Set to replace the current Fabia Fabia Super 2000, the R5 is seen by many as the future of rallying, which is currently in a downward spiral due largely to many manufacturers refusing to spend the kind of money required to fund a competitive team.
Earlier this year, Volkswagen agreed to freeze WRC car development in order to keep Citroen and M-Sport in the championship, but with Citroen, Peugeot and Ford already putting the finishing touches on their own R5 class cars, there’s no doubt that Volkswagen will follow suit, especially given its connections with Skoda.
With a 1.6-litre turbocharged engine, the R5 is said to be around one second per kilometre slower than a WRC car – while costing as much as forty percent less thanks to the fact that it shares many more components with its road-going counterpart.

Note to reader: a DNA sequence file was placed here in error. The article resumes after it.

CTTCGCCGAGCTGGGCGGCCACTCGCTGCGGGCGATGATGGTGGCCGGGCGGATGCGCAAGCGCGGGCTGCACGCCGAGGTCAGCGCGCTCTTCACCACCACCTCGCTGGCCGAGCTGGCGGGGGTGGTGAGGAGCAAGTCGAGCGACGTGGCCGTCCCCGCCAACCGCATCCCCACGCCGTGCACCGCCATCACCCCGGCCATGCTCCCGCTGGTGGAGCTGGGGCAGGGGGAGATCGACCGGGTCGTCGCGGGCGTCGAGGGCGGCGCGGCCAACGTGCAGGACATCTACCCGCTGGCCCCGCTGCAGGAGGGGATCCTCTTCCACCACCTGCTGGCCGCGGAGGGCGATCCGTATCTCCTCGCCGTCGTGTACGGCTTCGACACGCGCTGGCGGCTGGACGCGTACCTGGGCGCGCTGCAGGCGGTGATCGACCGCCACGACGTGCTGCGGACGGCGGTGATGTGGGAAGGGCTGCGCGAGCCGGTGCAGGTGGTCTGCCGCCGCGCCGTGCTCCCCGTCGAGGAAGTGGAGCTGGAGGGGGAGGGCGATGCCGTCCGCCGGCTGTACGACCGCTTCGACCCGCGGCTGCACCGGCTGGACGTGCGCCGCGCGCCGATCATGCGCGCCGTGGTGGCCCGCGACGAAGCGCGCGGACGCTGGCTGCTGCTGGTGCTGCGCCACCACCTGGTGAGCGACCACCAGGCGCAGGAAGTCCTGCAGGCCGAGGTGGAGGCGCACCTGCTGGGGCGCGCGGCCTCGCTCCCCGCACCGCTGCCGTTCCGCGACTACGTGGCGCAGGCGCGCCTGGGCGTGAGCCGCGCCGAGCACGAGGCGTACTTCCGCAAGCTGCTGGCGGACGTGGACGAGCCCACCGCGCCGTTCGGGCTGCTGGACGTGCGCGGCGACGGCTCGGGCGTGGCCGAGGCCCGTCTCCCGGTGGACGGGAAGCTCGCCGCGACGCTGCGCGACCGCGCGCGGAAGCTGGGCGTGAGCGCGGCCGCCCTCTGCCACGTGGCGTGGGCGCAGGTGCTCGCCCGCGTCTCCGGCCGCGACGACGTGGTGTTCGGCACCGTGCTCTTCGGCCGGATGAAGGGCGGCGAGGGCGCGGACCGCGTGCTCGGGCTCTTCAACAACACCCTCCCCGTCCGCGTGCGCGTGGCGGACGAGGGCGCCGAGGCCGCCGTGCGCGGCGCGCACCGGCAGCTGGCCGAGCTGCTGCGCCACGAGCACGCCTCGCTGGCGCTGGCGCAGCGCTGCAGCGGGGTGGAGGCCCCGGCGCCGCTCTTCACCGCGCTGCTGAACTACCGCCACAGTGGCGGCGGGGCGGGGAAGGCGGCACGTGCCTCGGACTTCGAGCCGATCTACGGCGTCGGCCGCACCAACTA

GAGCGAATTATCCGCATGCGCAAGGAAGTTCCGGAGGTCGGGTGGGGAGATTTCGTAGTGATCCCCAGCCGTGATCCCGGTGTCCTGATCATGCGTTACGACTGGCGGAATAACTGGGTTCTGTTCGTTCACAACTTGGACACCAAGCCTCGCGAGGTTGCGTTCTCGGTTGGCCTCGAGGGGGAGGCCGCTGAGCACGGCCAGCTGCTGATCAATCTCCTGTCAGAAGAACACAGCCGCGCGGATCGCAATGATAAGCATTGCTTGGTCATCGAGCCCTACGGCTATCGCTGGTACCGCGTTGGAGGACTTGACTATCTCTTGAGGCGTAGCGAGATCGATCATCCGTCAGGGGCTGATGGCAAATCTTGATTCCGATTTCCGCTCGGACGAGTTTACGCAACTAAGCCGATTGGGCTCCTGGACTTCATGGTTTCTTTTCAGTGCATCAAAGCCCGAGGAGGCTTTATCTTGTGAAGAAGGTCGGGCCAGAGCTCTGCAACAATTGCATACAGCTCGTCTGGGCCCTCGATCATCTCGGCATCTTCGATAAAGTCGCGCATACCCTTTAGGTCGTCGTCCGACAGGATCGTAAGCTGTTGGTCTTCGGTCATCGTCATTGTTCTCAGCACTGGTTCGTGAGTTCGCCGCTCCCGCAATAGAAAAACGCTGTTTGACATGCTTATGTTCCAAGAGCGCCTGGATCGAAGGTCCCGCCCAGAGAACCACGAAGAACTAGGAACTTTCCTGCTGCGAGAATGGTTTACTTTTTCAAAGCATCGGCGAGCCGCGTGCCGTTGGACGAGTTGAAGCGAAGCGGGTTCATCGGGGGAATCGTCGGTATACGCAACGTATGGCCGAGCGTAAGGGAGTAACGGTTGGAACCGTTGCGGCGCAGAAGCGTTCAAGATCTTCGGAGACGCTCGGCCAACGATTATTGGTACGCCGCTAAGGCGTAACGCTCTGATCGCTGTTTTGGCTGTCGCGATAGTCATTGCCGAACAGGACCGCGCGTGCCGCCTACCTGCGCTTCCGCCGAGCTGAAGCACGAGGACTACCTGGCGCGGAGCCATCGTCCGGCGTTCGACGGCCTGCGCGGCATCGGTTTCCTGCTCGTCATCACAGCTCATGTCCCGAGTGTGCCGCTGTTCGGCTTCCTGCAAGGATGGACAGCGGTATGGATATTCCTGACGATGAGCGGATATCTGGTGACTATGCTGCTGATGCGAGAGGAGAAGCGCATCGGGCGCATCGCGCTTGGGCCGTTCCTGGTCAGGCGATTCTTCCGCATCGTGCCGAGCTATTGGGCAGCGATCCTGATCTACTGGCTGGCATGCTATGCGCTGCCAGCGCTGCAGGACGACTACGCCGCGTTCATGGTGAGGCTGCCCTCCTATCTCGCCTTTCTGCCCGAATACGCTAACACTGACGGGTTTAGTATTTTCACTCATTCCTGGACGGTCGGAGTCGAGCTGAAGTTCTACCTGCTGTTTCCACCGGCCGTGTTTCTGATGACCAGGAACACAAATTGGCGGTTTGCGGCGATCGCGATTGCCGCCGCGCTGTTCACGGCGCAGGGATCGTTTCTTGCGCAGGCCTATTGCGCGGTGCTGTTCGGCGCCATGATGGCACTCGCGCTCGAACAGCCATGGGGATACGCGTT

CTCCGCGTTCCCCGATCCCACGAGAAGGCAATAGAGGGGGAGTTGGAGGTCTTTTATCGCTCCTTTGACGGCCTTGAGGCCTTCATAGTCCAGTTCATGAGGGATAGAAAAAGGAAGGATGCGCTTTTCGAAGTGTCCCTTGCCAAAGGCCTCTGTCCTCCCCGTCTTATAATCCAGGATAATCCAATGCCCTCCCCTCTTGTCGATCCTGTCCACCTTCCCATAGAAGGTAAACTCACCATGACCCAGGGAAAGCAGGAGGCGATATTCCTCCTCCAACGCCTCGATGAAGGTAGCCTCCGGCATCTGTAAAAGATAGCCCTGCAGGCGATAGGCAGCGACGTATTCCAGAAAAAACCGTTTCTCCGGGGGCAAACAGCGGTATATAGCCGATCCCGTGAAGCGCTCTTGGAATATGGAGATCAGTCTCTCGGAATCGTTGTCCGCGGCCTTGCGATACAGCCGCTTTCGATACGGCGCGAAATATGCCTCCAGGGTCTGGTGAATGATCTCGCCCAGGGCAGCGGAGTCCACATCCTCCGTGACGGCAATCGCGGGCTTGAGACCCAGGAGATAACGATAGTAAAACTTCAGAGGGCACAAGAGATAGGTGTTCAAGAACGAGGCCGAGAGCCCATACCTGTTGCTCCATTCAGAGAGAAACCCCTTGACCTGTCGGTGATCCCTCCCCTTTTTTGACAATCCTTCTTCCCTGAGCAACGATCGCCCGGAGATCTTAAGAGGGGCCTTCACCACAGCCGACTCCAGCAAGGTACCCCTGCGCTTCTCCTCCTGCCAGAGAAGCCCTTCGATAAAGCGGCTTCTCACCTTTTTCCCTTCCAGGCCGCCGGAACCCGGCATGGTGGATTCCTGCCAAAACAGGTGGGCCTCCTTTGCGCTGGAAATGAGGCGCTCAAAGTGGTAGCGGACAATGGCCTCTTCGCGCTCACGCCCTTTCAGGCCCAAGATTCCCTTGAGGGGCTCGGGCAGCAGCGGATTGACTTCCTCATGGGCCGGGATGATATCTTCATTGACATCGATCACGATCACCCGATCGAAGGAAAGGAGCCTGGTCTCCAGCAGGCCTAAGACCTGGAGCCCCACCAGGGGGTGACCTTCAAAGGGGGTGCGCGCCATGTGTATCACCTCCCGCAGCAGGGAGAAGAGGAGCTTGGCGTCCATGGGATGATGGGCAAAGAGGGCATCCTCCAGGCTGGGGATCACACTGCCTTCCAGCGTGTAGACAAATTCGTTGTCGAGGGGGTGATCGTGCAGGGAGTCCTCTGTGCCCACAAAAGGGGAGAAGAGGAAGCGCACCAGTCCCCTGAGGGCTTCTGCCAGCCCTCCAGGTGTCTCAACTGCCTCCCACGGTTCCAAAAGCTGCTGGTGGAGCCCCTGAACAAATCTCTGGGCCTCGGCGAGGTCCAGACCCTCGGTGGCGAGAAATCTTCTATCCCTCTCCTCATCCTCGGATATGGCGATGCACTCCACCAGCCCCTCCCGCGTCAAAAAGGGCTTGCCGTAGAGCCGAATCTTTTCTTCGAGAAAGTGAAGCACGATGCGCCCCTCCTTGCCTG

“Through the many international successes it has enjoyed, the current Fabia Super 2000 has been demonstrating our technical prowess for years, but the R5 category succeeds the Super 2000 class. This way, we are able to continue to compete successfully in international championships and to push ahead with our customer program. Entering the R5 class is a logical step for Skoda. As it stands, we are assuming that the new car will be homologated by mid-2015,” said Skoda Motorsport Director Michal Hrabánek.